He was born in Birmingham, England. He was educated at a boarding school in Swanage and Bradfield college, Berkshire. He left school aged 15. In 1942 he joined a RAF regiment and following a failed audition for ENSA (Entertainments National Service Association) ended up with The Ralph Reader Gang Show. Following the war he gained regular radio work leading to his own BBC radio show in 1954: Hancock's Half Hour.
Working with scripts from Alan Simpson and Ray Galton the show lasted for five years and over a hundred episodes, featuring Sid James in every episode as well as roles for Bill Kerr, Moira Lister, Hattie Jacques, Warren Mitchell and Kenneth Williams. Hancock also moved onto television in 1956 with a show also called Hancock's Half Hour for the first six series (the seventh in 1961 was only 25 minutes long and so the name was changed to Hancock). Examples of these programmes may be heard on the digital radio station BBC 7 each Tuesday, for instance on-line at 19:30 London time (=GMT during the winter months) at the official BBC7 site.
Hancock's character in these series is called "Anthony Aloysius St John Hancock" - as the name suggests, the character is a larger-than-life version of Hancock's real self.
Hancock also starred in the 1960 film The Rebel where he plays the role of an office worker turned artist who meets international acclaim after moving to Paris. In the US, the film was retitled Call Me Genius to avoid clashing with the title of a TV show. Unfortunately American critics saw the new title as egotistical and the film flopped. Even today it seldom appears in American movie guides under either title.
Hancock always dreamed of being a major international star, especially in the US, but failed to realise that his style of humour was uniquely British and would probably have confused American audiences. This was demonstrated by his second film, The Punch and Judy Man, in which he plays a struggling seaside entertainer in a boring little town who dreams of a better life. Sylvia Syms plays his nagging social-climber of a wife, and John Le Mesurier plays a sand sculptor. The film's humour is bitter-sweet and nicely understated and perfectly tailored to British audiences. American audiences might not understand it.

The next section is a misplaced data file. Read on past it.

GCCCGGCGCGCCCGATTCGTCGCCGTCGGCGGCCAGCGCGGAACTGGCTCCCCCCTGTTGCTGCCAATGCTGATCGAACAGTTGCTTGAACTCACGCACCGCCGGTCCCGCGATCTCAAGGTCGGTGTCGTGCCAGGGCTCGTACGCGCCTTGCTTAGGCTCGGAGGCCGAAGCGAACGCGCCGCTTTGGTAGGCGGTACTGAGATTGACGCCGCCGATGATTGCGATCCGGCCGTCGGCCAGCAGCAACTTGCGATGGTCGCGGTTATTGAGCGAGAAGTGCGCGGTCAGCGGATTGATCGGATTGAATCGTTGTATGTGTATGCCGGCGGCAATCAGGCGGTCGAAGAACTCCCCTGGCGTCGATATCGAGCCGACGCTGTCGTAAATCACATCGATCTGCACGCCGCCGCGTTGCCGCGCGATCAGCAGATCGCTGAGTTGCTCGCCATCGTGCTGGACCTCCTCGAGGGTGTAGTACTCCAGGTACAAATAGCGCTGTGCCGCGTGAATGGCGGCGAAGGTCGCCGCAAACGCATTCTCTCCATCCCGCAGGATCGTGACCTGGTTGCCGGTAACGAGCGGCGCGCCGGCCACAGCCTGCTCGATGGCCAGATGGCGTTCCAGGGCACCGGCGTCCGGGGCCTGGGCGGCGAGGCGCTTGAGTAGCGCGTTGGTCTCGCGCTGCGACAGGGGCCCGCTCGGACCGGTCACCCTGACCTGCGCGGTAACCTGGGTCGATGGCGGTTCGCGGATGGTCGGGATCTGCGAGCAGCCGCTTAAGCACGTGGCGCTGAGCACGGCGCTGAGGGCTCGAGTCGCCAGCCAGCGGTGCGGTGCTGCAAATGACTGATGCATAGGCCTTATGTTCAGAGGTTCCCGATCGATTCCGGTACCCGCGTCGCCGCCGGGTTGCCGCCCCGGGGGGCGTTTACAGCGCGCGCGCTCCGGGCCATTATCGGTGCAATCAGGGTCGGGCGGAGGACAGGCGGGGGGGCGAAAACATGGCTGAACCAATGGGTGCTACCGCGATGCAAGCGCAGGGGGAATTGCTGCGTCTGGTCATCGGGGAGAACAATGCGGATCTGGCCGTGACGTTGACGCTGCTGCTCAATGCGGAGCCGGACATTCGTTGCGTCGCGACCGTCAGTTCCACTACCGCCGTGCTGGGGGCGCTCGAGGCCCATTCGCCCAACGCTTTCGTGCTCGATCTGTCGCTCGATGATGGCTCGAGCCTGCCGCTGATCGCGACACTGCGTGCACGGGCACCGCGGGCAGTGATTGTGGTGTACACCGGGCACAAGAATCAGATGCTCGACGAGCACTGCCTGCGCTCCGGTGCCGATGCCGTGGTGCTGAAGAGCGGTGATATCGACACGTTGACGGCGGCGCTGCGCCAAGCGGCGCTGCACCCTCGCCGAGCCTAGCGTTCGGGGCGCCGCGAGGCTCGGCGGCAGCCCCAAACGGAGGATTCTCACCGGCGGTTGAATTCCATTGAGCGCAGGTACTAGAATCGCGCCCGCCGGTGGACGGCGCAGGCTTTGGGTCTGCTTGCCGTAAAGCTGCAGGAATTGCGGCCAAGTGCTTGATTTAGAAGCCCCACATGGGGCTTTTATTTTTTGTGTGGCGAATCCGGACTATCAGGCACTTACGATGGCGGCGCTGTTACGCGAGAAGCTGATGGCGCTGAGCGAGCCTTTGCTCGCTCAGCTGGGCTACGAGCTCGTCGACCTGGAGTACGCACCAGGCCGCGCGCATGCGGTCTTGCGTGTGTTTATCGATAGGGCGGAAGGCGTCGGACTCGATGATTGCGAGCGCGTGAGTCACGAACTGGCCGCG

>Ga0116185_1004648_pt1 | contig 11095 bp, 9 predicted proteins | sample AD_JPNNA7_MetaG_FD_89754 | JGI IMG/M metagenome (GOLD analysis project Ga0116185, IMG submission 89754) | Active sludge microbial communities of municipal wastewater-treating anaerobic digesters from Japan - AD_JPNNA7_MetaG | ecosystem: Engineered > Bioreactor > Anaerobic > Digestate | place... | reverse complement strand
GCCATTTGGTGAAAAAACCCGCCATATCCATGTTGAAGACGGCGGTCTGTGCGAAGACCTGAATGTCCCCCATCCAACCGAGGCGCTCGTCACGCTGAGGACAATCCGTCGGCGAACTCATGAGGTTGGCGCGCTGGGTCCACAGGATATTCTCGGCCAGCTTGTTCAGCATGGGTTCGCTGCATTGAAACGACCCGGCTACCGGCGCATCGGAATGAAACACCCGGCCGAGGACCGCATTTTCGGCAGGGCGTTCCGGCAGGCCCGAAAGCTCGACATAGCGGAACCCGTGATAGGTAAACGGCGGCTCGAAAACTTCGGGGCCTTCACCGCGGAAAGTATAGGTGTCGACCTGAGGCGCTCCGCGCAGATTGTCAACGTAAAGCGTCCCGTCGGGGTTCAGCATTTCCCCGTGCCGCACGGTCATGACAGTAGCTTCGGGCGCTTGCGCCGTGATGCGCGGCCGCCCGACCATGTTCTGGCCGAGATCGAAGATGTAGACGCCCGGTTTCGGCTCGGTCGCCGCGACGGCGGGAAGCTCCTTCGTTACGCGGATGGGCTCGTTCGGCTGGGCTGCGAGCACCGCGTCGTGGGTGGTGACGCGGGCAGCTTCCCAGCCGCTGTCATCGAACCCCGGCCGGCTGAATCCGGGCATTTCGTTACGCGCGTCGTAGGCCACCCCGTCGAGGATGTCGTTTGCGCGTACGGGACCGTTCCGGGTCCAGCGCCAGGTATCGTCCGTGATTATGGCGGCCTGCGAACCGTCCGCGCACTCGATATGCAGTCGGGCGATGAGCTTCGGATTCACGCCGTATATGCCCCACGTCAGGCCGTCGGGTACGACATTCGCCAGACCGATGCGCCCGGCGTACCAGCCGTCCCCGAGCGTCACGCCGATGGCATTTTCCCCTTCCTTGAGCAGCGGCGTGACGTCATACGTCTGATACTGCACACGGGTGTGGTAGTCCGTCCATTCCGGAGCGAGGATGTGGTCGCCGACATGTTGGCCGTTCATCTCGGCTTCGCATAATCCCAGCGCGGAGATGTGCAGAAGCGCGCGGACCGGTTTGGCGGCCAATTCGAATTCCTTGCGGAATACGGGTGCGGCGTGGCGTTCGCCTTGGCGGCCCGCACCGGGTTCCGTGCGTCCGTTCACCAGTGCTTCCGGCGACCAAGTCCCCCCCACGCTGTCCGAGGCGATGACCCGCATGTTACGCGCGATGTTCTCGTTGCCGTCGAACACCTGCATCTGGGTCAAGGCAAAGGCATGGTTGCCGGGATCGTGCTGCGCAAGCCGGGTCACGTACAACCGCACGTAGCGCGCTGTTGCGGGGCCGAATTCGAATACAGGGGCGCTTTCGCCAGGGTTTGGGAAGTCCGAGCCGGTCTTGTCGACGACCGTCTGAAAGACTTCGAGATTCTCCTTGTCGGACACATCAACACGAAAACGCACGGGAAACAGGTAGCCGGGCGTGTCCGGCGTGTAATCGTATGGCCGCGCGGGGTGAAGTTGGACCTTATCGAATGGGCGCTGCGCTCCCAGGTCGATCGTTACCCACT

In early 1960 Hancock appeared on the BBC's Face to Face, a half-hour in-depth interview programme conducted by John Freeman. Freeman asked Hancock many searching questions about his life and work. Hancock often apeared uncomfortable with the questions, but answered them frankly and honestly. Some of Hancock's friends felt that the interview was more like an interrogation, but Hancock approved the interview for broadcast. Hancock had always been highly self-critical, and it is possible that the interview heightened this tendency, contributing to his later psychological problems.
One of the most famous episodes of Hancock's series is The Blood Donor, in which he goes to a clinic to give blood. This contains classic lines such as, "A pint? Why, that's very nearly an armful!" (The doctor's response: "You won't have an empty arm...or an empty anything!") Another classic episode is The Radio Ham, in which Hancock plays a ham radio enthusiast who receives a mayday call from a ship in distress but keeps getting distracted just before he can take down its position. Both of these episodes were later rewritten and re-recorded in the style of a radio programme for a 1961 LP, and these versions have been continuously available on LP, tape and CD ever since.
More recently the BBC has issued digitally-remastered CDs of the surviving radio episodes (sadly there are several still missing, presumed wiped) in six box sets, one per series. There have also been video releases of the BBC TV series, but only one Region 2 DVD to date, featuring episodes from the last TV series (without Sid James).
Shortly before recording the original version of "The Blood Donor" Hancock was involved in a minor car accident. He was not badly hurt, but his confidence was shaken and he was unable to learn his lines, and so the producer suggested using teleprompters (TV monitors displaying the relevant sections of script) so that he could read the lines instead. Unfortunately, Hancock liked the idea so much that he came to rely on teleprompters instead of learning scripts.
Hancock was so jealous of Sid James's popularity that he had him removed from the show. He also dispensed with Galton and Simpson (who went on to write Steptoe and Son), but his career (and his marriage) declined thereafter, leading him to alcoholism and depression.
There is a statue in his honour in Birmingham.
Tony Hancock: 'Artiste', A Tony Hancock Companion (1978) by Roger Wilmut
Contains full details of Hancock's stage, radio, TV and film appearances.